Mindful of reports of economic anxiety among Hispanics — and buoyed by signs from across the country that the Hispanic electorate may be increasingly open to their views — Republicans are displaying an unprecedented level of interest in Latino voter outreach. In Georgia, they hope to chip away at the multiracial coalition that helped flip the state in Democrats’ favor in 2020.

“I think (Hispanic voters) are realizing that they are more like Republicans than they are Democrats. … We’re very encouraged by it,” Gwinnett County GOP Chairman Sammy Baker said. “I don’t think enough outreach was done, and I think we have woken up to that.”

In 2020, then-President Donald Trump outperformed his 2016 showing by 10 percentage points among Georgia Latinos, even as they supported Joe Biden by a 2-to-1 margin and proved instrumental in giving Democrats key statewide wins.

Recent polls indicate that Republicans are faring better with Latinos, particularly in the southern U.S.

To be sure, Georgia Republicans face an uphill battle in garnering support, as they lack the sophisticated operation Democrats have built to mobilize voters of color.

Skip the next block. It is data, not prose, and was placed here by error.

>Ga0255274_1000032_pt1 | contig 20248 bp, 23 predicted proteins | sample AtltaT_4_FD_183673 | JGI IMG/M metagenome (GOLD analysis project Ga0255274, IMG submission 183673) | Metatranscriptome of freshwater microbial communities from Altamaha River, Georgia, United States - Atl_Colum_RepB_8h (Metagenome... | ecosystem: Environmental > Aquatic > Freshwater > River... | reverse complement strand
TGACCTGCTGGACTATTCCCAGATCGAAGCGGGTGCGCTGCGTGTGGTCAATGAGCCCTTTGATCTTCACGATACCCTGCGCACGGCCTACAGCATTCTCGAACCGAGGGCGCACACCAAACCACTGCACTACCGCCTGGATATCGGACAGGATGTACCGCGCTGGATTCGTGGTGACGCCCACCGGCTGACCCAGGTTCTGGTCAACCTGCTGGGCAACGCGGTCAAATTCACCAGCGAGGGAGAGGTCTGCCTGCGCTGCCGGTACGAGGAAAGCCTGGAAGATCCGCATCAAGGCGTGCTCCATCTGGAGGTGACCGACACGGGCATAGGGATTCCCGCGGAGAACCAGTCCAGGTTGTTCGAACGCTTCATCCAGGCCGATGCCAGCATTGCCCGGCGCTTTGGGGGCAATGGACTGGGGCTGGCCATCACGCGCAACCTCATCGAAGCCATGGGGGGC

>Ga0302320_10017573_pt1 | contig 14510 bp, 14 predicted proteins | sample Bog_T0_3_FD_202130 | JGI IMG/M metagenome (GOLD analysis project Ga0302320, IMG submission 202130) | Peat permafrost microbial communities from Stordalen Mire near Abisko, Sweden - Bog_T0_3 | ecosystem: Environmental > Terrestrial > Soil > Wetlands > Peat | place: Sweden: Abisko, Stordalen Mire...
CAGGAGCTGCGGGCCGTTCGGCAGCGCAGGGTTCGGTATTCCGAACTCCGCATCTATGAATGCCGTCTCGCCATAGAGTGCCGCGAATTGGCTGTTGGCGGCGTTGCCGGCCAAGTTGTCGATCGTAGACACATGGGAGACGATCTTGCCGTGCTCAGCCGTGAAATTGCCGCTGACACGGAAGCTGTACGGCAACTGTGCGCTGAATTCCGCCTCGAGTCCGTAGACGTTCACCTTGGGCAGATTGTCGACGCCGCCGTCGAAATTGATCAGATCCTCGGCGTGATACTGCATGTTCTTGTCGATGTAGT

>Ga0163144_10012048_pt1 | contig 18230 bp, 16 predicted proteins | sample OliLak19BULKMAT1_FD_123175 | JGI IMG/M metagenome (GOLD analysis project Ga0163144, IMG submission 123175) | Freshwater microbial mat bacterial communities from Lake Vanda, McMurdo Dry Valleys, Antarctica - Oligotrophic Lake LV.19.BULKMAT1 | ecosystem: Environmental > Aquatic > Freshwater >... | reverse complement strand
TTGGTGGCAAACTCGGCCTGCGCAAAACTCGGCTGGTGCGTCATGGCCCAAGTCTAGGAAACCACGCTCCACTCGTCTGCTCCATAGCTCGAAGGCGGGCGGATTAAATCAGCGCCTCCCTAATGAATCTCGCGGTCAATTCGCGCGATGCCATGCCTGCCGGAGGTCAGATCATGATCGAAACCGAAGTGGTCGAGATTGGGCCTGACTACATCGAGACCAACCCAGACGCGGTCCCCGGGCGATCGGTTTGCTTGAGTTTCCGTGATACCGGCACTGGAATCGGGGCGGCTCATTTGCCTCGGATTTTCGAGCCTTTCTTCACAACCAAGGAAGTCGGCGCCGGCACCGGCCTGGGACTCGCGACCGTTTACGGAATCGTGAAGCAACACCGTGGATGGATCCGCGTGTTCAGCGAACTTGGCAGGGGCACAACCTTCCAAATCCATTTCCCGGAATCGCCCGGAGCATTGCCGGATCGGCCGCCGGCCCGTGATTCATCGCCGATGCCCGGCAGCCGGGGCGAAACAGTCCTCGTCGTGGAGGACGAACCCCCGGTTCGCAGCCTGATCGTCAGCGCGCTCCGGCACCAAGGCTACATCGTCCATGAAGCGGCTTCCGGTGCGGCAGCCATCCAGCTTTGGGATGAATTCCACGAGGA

But simply making any gains with Hispanic voters could be enough to block Democrats’ path to Georgia victories, said Bernard Fraga, an Emory University political science professor.

“The Republican outreach efforts understand that their success will not be measured in whether or not they get a majority of Latino voters,” Fraga said. “It will be if they win the election, and Latino voters could be a part of that.”

Republican U.S. Senate hopeful Herschel Walker campaigns in September at Mojitos, a Cuban restaurant in Norcross. “For us, it’s incredible, that (an aspiring) politician at the statewide level has come to a Hispanic, Cuban restaurant to look for our vote,” Fredy Alvarez told The Atlanta Journal-Constitution in Spanish. “Before, no one would come.” (Jenni Girtman for The Atlanta Journal-Constitution)